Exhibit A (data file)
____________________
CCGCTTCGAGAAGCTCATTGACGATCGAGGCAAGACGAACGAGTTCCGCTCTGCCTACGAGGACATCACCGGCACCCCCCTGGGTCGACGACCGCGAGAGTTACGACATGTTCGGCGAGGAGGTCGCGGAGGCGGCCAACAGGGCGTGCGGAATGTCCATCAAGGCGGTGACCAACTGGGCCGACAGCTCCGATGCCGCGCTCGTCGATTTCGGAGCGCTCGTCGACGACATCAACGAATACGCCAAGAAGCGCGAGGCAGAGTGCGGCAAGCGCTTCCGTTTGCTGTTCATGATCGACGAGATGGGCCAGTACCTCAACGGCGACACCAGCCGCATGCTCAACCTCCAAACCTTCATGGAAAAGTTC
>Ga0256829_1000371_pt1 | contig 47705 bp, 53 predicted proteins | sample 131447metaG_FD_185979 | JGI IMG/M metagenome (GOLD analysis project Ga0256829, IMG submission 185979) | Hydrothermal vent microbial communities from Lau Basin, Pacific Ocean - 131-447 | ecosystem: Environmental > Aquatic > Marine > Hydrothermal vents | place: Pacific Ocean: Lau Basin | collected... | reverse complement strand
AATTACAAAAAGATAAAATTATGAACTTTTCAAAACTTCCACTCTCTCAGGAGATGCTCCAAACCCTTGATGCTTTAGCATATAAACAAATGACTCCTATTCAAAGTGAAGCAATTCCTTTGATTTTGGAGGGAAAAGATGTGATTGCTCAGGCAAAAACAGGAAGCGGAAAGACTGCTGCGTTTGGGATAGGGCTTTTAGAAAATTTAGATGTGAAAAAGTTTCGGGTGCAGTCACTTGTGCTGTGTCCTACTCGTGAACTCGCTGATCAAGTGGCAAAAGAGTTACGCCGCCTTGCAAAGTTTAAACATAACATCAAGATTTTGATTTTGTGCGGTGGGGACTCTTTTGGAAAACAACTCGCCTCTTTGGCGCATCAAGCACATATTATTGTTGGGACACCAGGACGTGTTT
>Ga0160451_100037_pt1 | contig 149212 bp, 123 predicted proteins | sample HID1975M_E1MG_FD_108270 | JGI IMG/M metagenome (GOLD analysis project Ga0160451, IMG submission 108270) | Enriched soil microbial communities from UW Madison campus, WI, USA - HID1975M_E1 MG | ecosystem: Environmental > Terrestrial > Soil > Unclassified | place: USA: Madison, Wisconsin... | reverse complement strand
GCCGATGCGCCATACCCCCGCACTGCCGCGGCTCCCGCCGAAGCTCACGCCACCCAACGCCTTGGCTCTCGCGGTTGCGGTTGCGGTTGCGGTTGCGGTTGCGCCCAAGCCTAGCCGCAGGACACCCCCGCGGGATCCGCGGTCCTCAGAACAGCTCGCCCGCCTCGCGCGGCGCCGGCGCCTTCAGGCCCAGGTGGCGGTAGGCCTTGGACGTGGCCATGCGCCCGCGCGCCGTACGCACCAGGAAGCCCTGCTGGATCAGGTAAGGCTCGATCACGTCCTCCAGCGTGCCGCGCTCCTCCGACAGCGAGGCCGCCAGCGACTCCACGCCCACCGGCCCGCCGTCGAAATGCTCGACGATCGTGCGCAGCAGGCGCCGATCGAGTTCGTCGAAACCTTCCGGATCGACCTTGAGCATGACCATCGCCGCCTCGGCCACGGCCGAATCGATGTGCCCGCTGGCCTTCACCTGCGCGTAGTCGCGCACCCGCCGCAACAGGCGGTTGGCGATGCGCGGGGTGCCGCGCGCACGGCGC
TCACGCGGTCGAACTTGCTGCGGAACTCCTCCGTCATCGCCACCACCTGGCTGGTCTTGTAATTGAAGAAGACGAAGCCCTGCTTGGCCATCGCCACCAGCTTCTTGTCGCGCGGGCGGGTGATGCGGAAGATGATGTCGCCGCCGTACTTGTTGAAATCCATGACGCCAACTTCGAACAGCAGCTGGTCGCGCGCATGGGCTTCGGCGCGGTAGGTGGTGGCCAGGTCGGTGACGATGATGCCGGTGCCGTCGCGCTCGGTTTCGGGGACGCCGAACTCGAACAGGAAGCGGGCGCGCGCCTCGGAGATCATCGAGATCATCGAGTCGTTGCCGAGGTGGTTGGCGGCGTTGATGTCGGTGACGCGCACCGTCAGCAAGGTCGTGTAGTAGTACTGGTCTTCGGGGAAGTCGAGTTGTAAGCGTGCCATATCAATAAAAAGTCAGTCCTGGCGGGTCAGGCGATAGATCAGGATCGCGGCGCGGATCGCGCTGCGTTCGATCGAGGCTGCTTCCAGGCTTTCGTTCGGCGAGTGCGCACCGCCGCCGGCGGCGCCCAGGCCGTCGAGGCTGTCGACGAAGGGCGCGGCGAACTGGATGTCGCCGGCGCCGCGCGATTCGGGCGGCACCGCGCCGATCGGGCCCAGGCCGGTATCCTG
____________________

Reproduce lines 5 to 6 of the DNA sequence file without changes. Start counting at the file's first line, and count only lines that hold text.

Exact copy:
GCCGATGCGCCATACCCCCGCACTGCCGCGGCTCCCGCCGAAGCTCACGCCACCCAACGCCTTGGCTCTCGCGGTTGCGGTTGCGGTTGCGGTTGCGGTTGCGCCCAAGCCTAGCCGCAGGACACCCCCGCGGGATCCGCGGTCCTCAGAACAGCTCGCCCGCCTCGCGCGGCGCCGGCGCCTTCAGGCCCAGGTGGCGGTAGGCCTTGGACGTGGCCATGCGCCCGCGCGCCGTACGCACCAGGAAGCCCTGCTGGATCAGGTAAGGCTCGATCACGTCCTCCAGCGTGCCGCGCTCCTCCGACAGCGAGGCCGCCAGCGACTCCACGCCCACCGGCCCGCCGTCGAAATGCTCGACGATCGTGCGCAGCAGGCGCCGATCGAGTTCGTCGAAACCTTCCGGATCGACCTTGAGCATGACCATCGCCGCCTCGGCCACGGCCGAATCGATGTGCCCGCTGGCCTTCACCTGCGCGTAGTCGCGCACCCGCCGCAACAGGCGGTTGGCGATGCGCGGGGTGCCGCGCGCACGGCGC
TCACGCGGTCGAACTTGCTGCGGAACTCCTCCGTCATCGCCACCACCTGGCTGGTCTTGTAATTGAAGAAGACGAAGCCCTGCTTGGCCATCGCCACCAGCTTCTTGTCGCGCGGGCGGGTGATGCGGAAGATGATGTCGCCGCCGTACTTGTTGAAATCCATGACGCCAACTTCGAACAGCAGCTGGTCGCGCGCATGGGCTTCGGCGCGGTAGGTGGTGGCCAGGTCGGTGACGATGATGCCGGTGCCGTCGCGCTCGGTTTCGGGGACGCCGAACTCGAACAGGAAGCGGGCGCGCGCCTCGGAGATCATCGAGATCATCGAGTCGTTGCCGAGGTGGTTGGCGGCGTTGATGTCGGTGACGCGCACCGTCAGCAAGGTCGTGTAGTAGTACTGGTCTTCGGGGAAGTCGAGTTGTAAGCGTGCCATATCAATAAAAAGTCAGTCCTGGCGGGTCAGGCGATAGATCAGGATCGCGGCGCGGATCGCGCTGCGTTCGATCGAGGCTGCTTCCAGGCTTTCGTTCGGCGAGTGCGCACCGCCGCCGGCGGCGCCCAGGCCGTCGAGGCTGTCGACGAAGGGCGCGGCGAACTGGATGTCGCCGGCGCCGCGCGATTCGGGCGGCACCGCGCCGATCGGGCCCAGGCCGGTATCCTG